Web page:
The artists of the colonial period in Mozambique shared an historical consciousness, which is expressed unequivocally in their art. Symbols of colonial domination and the superior even mystical power attributed to Europeans are reflected in art forms, such as the Makonde mapico (mapiko) masquerade or machinamu ancestor figures. Social commentary was understandably less evident in the early Makonde sculptures sold to the Europeans, but it was not wholly absent. Among the Makonde sculptors who moved to Tanzania, there is a greater artistic freedom in representing oppression or satirizing Europeans. The emergence of a national culture of resistance among artists in Lourenço Marques (now Maputo) from the 1950s is an even clearer expression of historical consciousness. Malangatana is the dominating figure of this modern group of artists. His paintings and the later sculptures of Albert Chissano became powerful symbols of resistance to the increasingly radicalized intelligencia during the last years of colonial rule. The painter Inàcio Matsinhe was another voice of resistance, though from exile in Lisbon. In the period after independence in 1975, the new government encouraged revolutionary art, an official popular art, now seen as supporting the transformation of the society.
Bienal TDM’99 (4th : 1999 : Maputo, Mozambique). Catálogo Bienal TDM'99. Maputo: Telecomunicações de Moçambique, 1999. 1 volume. chiefly illus. (color). N7397.6.M6 AFA. OCLC 5317731.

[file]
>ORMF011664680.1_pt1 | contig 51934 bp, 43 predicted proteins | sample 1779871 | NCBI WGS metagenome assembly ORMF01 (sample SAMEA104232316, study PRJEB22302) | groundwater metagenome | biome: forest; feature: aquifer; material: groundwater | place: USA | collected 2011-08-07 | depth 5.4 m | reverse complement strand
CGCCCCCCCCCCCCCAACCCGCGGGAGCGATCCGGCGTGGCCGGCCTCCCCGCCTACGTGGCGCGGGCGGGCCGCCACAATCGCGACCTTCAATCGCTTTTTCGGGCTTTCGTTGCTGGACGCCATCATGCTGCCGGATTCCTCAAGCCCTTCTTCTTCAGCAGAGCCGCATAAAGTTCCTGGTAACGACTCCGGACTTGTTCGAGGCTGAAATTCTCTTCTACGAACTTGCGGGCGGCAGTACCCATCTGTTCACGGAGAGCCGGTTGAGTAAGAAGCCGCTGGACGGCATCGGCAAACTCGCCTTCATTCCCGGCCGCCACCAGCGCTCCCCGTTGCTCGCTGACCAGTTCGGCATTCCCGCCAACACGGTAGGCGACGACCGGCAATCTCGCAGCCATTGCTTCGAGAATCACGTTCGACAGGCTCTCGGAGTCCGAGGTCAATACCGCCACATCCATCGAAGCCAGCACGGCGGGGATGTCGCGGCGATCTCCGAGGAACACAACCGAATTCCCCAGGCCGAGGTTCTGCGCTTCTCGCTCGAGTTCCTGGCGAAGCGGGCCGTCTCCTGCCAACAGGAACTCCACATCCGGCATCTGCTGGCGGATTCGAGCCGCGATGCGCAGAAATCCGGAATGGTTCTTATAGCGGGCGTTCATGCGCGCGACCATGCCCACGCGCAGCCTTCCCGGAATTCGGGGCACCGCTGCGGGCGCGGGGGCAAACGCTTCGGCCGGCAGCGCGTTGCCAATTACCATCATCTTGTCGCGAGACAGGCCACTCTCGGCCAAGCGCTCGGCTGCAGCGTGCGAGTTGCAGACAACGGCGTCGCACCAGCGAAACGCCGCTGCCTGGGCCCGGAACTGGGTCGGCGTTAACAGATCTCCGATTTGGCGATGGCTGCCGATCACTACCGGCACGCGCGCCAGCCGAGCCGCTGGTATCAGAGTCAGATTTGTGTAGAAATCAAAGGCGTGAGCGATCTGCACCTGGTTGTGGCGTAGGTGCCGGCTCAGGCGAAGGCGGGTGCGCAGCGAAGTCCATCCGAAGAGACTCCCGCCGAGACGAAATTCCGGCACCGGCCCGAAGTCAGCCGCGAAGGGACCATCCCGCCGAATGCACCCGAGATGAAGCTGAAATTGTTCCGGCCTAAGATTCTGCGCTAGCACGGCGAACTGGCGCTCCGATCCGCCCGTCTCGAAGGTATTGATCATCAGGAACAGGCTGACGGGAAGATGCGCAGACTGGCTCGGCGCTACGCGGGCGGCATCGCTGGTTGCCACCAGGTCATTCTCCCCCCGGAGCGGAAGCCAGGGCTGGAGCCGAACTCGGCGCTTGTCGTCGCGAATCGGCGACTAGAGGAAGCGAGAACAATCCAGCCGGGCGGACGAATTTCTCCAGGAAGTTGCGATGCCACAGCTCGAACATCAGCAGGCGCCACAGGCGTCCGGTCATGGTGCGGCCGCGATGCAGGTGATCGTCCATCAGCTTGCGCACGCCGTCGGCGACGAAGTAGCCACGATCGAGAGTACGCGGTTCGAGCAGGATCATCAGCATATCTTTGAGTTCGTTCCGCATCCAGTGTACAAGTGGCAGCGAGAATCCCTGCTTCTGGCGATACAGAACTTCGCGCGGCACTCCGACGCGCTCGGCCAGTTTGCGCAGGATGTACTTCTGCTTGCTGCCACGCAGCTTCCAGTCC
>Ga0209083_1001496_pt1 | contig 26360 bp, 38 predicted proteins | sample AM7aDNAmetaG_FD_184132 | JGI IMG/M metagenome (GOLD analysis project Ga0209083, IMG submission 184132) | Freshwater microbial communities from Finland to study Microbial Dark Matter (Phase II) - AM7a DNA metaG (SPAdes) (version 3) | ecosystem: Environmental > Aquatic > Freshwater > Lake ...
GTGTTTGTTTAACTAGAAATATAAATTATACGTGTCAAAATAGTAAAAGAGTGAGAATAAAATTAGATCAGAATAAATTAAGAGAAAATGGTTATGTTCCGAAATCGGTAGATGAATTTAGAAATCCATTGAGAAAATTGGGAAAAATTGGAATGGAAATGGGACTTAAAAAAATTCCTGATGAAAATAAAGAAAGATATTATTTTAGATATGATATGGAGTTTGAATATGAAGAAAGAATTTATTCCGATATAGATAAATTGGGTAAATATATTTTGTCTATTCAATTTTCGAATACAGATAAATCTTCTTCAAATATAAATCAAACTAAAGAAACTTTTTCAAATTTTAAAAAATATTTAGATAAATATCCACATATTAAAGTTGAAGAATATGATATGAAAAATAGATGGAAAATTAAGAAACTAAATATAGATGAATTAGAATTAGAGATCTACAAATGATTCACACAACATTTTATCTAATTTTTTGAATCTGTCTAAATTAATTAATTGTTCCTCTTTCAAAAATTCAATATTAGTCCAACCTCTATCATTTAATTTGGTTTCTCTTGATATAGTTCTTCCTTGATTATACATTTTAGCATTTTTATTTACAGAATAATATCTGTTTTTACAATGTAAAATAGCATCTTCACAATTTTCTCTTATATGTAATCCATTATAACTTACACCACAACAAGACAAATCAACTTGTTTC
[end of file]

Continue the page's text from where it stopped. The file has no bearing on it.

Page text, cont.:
The 1999 Bienal TDM, sponsored by Telecomunicações de Moçambique, featured 228 works of art by Mozambican artists, jury-selected from a wide range of almost 500 submissions. The seven categories were painting, sculpture, drawing, engraving, batik, ceramics, and tapestry with awards given in each medium. All works are illustrated in color with brief biodata on the artists. Two recently deceased Mozambican artists are honored with separate tribute sections: Jorge Nhaca (1943-1997) and José Freire (1930-1998).
Bienal TDM'03 (6th : 2003 : Maputo, Mozambique). Catálogo: Bienal TDM’03 Maputo: Telecommunicações de Moçambique, 2003. 96pp. illus (pt. color). N7397.6.M6 2003 AFA. OCLC 57405595.
The 2003 Bienal TDM in Maputo, Mazombique, like earlier biennials, was a juried show, awarding prizes for painting, drawing, printmaking, sculpture and ceramics. The open competition attracted mainly men artists, many of whom had some kind of art training. Works of each are illustrated and award-winners are identified.
Costa, Alda. Arte e artistas em Moçambique: diferentes gerações e modernidades = Art and artists in Mozambique: different generations and variants of modernity. Maputo: Marimbique, 2014. 100pp. illus. (color), bibliog. (p. 67). Text in Portuguese and English. N7397.6.M6 C65 2014 AFA. OCLC 932023309